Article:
CATALYST PRIME: SUPERB #8
Written by Sheena C. Howard and David F. Walker
Art by Ray-Anthony Height, Alitha Martinez, Lebeau L. Underwood, Veronica Gandini, and Tom Napolitano
Edited by Joseph Illidge and Desiree Rodriguez
Published by Lion Forge Comics
Release Date: March 21, 2018
Fight fight fight! It’s all-out punches and kicks between Cosmosis and his team and the Foresight strike team. And it ends with a bang. A really really big bang.
There’s not a lot of room for character growth or meaningful moments aside when you’re busy getting your face kicked in. That’s more or less the feeling from the entirety of Superb #8. People get punched. And that’s OK.
As a bridge issue to the finale of volume 2, where Cosmosis and Amina finally get on the same page and forge their bond with Abbie, the tech guru they both desperately need, Superb #8 isn’t chock full of insight or much in the way of development. But it does have the strong feel of what happens when super-powered teens are dropped into a pissing match with each other, with deadly consequences.
In that sense, the narrative behind this chapter fits really well into the overall structure of the arc, which feels to me like an exploration of what really happens when you drop super-powers on a couple of kids. It’s dangerous. It’s messy. Even the ones who believe with great power comes great responsibility are going to fuck it up. And that’s real. Howard and Walker aren’t developing fantasy with Superb. They seem able to capture the reality behind things as crazy as a kid with eye beams and keep the believability grounded.
Likewise, the short-sightedness of the adults in charge is so painfully real, I can’t help but wonder if there are specific inspirations. The dude in charge of the rogue elements of Foresight (although how rogue do you have to be at Foresight to run a covert op with villainous intent?) looks like Rex Tillerson flattened out into 2D space. And that he’s sent children to fight children and simultaneously laments the injuries on “both sides” is so deservedly cringeworthy in all the best ways for the narrative as a whole.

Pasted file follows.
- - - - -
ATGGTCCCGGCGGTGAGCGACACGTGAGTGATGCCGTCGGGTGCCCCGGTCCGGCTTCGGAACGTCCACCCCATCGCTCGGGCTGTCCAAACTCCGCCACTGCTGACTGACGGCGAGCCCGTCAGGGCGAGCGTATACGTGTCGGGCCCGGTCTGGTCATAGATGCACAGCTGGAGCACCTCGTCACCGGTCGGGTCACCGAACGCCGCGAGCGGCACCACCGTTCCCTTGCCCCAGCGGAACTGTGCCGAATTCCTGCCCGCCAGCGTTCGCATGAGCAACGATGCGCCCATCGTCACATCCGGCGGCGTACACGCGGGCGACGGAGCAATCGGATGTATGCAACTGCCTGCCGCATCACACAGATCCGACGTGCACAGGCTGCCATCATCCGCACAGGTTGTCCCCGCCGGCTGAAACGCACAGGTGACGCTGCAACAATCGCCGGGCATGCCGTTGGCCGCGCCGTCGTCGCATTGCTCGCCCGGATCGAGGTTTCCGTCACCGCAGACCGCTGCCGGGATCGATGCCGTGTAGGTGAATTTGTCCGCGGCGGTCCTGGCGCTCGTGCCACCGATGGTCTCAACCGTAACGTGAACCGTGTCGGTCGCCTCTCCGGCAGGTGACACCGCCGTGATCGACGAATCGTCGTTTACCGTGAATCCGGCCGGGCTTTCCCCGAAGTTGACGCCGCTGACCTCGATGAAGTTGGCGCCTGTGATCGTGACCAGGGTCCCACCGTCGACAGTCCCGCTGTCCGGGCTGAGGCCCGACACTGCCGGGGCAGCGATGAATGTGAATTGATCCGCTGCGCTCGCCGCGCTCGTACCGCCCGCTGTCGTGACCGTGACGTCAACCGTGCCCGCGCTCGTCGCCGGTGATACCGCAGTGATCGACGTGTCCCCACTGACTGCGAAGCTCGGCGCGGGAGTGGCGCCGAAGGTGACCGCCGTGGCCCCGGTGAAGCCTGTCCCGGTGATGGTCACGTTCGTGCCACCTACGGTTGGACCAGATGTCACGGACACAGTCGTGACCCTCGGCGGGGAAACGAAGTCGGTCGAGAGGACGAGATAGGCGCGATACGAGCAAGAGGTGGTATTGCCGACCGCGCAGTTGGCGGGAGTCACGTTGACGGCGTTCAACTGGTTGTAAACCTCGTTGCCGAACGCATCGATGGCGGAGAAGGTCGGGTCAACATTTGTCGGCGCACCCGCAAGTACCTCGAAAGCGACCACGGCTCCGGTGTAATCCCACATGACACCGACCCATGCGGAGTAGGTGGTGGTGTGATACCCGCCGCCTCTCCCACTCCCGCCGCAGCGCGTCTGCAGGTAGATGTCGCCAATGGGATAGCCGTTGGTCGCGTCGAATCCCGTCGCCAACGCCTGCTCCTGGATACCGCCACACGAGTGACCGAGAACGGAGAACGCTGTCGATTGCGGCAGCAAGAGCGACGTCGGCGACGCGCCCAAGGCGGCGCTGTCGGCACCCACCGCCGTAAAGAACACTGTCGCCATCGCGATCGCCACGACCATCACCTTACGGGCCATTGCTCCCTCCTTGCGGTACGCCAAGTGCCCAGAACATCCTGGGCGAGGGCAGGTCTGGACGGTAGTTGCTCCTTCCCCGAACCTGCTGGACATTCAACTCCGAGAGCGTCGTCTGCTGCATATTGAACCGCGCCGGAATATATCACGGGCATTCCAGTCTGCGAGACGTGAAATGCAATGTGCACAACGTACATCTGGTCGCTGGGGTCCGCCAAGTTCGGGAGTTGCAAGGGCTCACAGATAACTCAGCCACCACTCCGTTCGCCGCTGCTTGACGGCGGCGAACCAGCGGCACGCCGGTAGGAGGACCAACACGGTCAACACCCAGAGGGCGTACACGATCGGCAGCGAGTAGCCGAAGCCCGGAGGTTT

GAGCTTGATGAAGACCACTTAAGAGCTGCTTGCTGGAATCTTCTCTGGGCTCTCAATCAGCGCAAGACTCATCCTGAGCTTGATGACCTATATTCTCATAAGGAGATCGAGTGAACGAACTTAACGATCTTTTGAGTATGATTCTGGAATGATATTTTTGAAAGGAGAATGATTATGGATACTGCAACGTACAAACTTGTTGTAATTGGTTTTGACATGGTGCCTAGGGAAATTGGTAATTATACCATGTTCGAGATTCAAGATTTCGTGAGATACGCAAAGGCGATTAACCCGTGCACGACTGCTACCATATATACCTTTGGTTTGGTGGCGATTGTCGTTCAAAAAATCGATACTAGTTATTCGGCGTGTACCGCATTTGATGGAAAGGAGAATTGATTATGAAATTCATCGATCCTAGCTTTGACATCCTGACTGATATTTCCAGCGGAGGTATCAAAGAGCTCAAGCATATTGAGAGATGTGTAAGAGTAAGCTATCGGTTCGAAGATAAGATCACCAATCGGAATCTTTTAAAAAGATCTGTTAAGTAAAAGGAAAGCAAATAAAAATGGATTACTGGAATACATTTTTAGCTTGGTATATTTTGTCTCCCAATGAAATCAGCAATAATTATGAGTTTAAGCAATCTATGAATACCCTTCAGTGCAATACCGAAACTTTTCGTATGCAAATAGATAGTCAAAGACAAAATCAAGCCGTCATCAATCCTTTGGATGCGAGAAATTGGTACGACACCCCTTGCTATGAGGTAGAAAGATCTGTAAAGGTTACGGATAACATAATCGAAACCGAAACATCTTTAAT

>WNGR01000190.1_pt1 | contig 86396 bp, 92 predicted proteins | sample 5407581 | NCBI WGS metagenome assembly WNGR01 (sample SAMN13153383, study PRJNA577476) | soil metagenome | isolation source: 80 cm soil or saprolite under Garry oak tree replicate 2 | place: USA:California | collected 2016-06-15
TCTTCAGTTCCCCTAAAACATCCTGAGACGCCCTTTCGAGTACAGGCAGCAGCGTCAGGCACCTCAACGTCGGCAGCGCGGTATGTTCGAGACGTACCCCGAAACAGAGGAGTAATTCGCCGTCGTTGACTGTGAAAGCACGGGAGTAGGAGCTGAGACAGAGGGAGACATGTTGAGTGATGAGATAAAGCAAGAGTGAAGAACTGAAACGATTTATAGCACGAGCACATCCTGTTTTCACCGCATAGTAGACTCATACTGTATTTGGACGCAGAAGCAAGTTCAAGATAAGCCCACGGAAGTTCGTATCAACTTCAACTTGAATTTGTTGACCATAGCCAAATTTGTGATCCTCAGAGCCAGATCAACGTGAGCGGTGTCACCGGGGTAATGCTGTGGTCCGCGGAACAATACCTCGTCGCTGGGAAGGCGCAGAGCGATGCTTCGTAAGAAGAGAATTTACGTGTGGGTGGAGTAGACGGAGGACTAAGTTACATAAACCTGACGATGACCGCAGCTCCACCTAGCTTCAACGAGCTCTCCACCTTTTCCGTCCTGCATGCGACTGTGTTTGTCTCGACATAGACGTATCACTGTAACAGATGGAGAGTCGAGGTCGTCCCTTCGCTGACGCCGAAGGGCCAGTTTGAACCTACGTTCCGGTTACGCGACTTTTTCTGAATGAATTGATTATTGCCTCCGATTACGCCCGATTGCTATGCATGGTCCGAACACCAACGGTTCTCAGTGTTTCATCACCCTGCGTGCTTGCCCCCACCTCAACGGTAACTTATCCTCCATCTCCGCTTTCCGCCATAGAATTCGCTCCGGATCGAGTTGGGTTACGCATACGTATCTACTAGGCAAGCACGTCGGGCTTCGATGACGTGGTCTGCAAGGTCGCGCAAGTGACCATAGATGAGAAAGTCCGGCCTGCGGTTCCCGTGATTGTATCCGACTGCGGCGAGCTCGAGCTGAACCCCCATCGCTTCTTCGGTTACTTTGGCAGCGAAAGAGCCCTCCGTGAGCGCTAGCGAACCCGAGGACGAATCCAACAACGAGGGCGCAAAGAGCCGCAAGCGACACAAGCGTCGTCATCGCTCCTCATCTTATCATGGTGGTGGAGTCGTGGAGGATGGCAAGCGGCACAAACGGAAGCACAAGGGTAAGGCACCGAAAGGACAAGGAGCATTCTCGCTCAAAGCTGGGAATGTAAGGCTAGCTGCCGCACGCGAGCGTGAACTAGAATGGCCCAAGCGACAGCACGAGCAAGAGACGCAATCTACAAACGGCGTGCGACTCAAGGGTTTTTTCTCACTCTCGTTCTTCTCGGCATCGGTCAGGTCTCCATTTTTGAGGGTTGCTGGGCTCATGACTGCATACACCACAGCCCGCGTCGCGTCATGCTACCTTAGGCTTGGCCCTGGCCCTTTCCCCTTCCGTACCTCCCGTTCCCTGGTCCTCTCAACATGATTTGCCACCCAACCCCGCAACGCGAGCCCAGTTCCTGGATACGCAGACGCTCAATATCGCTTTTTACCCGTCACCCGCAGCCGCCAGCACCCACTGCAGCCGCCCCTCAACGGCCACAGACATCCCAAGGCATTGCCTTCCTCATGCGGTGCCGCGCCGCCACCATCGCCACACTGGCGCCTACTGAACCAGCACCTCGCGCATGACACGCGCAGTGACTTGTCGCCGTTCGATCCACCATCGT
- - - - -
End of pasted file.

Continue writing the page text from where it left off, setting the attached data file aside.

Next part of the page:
Where things get a little crunchy in this chapter is in the heavy-handedness of Lebeau Underwood’s inks on Height’s pencils, leaving a bit of a gulf between their work and the pencil/ink combo Alitha Martinez delivers in the second half of the book. There’s a few panels that just feel so torturously over-inked, with shadows drawn across faces that make you think the light source is a 1,000 watt light from above. It distracts a bit from Height’s otherwise strong action sequences, that pit Amina in particular against Corinna. What should feel more fluid ends up feeling heavy and dark.
Martinez has a great sense of layout, but her interactions between the two young women feel much more awkward, with contact made and the resulting poses not fitting together quite right. The lighter inkwork does allow Gandini’s colors to shine more effectively however. The action still feels like it takes place at night, but the four color nature of the heroes and villains get a little more chance to shine.
Howard, Walker, Height, Martinez, and company are delivering a remarkably consistent narrative with Superb, but the book as a whole would be better served with a lighter touch on inks, and an attempt at more consistency from page to page. That said, nothing beats motherfucking Abbie with a grenade-launcher, so I take my pleasures where I can get them.
The Verdict: 7.5/10